10-31 - Mr. Burns: Damn it, Smithers! This isn't rocket...

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Mr. Burns : Damn it, Smithers! This isn't rocket science, it's brain surgery! From the Simpsons Treehouse of Horrors III The Brain : No, Pinky. Never use two drops of the formula. It would cause a reaction on the molecular level that is completely unpredictable. Pinky : Oh, I hate it when that happens. Narf.
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Announcements The most recent quiz is due this FRIDAY, Nov. 4, at noon. The CELLLS project part 1 is due Monday, Nov. 7 at 5 pm. You may work with a partner and submit a single report
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Where’s the message? Exons vs. Introns A mature mRNA does not arise from a single continuous DNA sequence, but is typically pieced together from multiple parts Exons are parts of the DNA sequence that form the mature mRNA, mainly the protein coding sequence Introns are intervening DNA sequences that do not form the mature mRNA, but may have many regulatory functions. x,y,z and hexon are exons I1, I2, and I3 are introns. Introns occur in genes coding for mRNA, tRNA, and rRNA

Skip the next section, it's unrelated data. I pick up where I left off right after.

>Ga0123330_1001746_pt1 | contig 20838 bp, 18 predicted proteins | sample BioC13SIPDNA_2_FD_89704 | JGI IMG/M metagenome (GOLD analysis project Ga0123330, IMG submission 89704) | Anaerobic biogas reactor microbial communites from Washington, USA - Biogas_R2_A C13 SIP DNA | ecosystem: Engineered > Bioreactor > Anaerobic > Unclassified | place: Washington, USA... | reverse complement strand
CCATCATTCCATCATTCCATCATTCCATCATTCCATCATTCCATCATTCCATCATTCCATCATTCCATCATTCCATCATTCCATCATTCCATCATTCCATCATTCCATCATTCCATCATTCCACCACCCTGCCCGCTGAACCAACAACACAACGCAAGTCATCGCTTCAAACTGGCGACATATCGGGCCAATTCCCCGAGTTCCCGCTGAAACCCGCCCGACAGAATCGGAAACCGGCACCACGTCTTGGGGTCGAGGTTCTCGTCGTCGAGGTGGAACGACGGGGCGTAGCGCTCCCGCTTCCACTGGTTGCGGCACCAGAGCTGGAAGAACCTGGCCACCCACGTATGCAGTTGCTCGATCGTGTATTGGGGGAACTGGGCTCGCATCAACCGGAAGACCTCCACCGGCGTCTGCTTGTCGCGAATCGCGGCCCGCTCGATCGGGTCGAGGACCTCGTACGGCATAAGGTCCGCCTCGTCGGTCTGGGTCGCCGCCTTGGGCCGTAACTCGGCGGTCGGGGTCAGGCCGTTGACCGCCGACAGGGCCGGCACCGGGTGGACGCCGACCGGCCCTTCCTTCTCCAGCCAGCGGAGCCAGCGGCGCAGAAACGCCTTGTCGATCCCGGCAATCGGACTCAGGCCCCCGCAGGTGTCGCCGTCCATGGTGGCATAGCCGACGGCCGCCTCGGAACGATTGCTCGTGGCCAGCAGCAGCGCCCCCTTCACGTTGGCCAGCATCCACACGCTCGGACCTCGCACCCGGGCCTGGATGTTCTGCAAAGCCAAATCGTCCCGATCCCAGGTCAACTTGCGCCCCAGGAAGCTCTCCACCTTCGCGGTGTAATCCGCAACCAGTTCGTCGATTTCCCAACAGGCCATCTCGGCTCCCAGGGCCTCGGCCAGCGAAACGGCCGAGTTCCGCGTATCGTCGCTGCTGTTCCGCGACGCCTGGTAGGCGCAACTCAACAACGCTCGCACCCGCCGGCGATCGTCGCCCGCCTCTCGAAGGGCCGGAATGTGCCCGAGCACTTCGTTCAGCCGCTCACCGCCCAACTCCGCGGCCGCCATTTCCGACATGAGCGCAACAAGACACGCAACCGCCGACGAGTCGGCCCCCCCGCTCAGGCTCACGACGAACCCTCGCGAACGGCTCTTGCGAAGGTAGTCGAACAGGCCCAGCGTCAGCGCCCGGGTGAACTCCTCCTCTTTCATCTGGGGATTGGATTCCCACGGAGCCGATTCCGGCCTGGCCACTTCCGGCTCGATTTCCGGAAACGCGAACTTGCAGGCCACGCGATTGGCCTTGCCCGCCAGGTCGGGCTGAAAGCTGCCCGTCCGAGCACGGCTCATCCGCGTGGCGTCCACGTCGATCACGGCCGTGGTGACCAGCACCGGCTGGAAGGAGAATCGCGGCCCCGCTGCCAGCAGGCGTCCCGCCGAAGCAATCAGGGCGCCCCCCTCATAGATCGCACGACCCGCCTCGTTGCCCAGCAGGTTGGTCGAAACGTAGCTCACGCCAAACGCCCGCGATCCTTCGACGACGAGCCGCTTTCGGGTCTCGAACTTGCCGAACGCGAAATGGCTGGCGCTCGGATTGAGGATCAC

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Removal of introns is one form of splicing, where segments of mRNA are removed to make a mature or alternative mRNA Consensus 5’ and 3’ sequence mark splice sites and a 15-20 bp polypyrimidine (rich in C,T) also marks the 3’ end Most eukaryotic cells use spliceosomes , which are composed of proteins and catalytic RNA molecules (ribozymes)
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Summary of mRNA basic processing DNA is transcribed 5’ end is capped 3’ end polyadenylated to protect it mRNA introns are spliced out at specific regions Exons are ligated together by ligases
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Alternative splicing: the theater version versus the director’s cut “Analyses in which sequence reads are mapped to exon–exon junctions indicated that 92–94% of human genes undergo alternative splicing, 86% with a minor isoform frequency of 15% or more” -Wang et al. 2008
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Are mRNAs randomly distributed in bacteria? No! Many bacterial mRNAs stay near where they are transcribed for their lifetime. Not clear how movements are constrained Llopsis et al. 2010
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“How do I get out of here?” says the mRNA to the cell nucleus
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Detailed view of nuclear envelope Outer membrane continuous with rER. Intermembrane space continuous with rER lumen.
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10-31 - Mr. Burns: Damn it, Smithers! This isn't rocket...

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